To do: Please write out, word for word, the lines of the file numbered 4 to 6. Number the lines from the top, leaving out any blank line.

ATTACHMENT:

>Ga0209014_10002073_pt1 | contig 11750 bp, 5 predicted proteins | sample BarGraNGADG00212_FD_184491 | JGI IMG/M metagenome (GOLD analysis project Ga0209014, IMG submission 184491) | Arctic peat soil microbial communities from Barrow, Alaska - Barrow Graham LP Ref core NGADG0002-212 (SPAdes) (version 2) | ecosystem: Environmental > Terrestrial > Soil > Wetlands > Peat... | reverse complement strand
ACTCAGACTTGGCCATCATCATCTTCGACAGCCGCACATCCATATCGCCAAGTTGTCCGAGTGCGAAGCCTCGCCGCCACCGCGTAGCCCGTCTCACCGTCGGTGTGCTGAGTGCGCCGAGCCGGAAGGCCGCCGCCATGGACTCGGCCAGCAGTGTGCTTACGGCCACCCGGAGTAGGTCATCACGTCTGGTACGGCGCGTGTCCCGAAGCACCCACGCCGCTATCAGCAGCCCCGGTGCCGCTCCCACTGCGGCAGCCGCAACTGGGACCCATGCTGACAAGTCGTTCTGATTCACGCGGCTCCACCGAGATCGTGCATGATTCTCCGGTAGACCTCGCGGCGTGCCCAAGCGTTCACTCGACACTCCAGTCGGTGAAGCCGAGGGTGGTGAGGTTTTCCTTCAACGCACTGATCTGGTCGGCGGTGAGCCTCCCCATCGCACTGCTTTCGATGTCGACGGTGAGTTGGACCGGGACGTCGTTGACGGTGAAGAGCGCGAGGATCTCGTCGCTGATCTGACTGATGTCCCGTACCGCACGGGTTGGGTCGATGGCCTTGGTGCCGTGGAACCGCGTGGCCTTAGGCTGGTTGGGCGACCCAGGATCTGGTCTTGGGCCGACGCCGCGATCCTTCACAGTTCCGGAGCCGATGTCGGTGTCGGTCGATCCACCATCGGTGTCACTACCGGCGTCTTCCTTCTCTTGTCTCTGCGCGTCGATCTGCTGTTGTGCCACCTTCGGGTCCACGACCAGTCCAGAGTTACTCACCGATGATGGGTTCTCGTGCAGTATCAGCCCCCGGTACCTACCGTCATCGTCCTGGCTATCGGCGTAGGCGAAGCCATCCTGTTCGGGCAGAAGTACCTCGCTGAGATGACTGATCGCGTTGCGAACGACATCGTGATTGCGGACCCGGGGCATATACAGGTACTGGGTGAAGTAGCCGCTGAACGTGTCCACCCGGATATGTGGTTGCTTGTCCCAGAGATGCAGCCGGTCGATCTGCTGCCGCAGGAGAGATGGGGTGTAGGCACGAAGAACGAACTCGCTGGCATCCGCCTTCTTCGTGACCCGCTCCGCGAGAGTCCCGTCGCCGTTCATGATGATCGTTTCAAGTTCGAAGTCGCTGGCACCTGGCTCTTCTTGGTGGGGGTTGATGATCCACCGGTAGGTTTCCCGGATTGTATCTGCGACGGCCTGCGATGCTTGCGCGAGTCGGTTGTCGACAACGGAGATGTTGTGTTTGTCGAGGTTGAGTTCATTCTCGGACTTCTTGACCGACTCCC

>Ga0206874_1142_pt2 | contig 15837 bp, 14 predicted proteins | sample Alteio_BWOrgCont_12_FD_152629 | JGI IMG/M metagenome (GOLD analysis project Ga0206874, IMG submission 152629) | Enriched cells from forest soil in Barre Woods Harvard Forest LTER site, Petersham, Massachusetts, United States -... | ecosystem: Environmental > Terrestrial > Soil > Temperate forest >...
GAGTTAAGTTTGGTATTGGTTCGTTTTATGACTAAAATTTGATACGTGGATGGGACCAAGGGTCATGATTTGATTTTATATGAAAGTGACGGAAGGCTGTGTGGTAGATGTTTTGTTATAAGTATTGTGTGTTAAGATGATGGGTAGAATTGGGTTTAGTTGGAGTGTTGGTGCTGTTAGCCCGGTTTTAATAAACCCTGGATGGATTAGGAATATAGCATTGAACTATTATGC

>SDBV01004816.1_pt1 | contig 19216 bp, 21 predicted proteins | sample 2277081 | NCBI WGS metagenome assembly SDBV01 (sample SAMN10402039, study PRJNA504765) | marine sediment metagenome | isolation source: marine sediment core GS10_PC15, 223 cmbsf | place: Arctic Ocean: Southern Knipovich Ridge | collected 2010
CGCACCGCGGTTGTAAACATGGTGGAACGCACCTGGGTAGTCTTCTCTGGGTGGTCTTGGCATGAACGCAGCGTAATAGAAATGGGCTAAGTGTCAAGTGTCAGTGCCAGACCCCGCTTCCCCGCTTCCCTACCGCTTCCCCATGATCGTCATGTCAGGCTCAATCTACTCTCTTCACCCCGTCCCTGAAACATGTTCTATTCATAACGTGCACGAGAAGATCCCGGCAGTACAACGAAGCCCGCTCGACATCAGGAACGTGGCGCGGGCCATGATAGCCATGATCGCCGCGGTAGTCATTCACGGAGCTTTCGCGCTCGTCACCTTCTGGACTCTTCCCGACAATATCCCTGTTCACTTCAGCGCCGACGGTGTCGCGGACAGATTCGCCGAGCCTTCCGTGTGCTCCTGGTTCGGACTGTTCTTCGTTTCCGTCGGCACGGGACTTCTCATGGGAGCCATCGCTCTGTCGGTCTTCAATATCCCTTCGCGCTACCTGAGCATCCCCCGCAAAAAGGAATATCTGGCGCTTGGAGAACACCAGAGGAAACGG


GAGTTAAGTTTGGTATTGGTTCGTTTTATGACTAAAATTTGATACGTGGATGGGACCAAGGGTCATGATTTGATTTTATATGAAAGTGACGGAAGGCTGTGTGGTAGATGTTTTGTTATAAGTATTGTGTGTTAAGATGATGGGTAGAATTGGGTTTAGTTGGAGTGTTGGTGCTGTTAGCCCGGTTTTAATAAACCCTGGATGGATTAGGAATATAGCATTGAACTATTATGC

>SDBV01004816.1_pt1 | contig 19216 bp, 21 predicted proteins | sample 2277081 | NCBI WGS metagenome assembly SDBV01 (sample SAMN10402039, study PRJNA504765) | marine sediment metagenome | isolation source: marine sediment core GS10_PC15, 223 cmbsf | place: Arctic Ocean: Southern Knipovich Ridge | collected 2010
CGCACCGCGGTTGTAAACATGGTGGAACGCACCTGGGTAGTCTTCTCTGGGTGGTCTTGGCATGAACGCAGCGTAATAGAAATGGGCTAAGTGTCAAGTGTCAGTGCCAGACCCCGCTTCCCCGCTTCCCTACCGCTTCCCCATGATCGTCATGTCAGGCTCAATCTACTCTCTTCACCCCGTCCCTGAAACATGTTCTATTCATAACGTGCACGAGAAGATCCCGGCAGTACAACGAAGCCCGCTCGACATCAGGAACGTGGCGCGGGCCATGATAGCCATGATCGCCGCGGTAGTCATTCACGGAGCTTTCGCGCTCGTCACCTTCTGGACTCTTCCCGACAATATCCCTGTTCACTTCAGCGCCGACGGTGTCGCGGACAGATTCGCCGAGCCTTCCGTGTGCTCCTGGTTCGGACTGTTCTTCGTTTCCGTCGGCACGGGACTTCTCATGGGAGCCATCGCTCTGTCGGTCTTCAATATCCCTTCGCGCTACCTGAGCATCCCCCGCAAAAAGGAATATCTGGCGCTTGGAGAACACCAGAGGAAACGG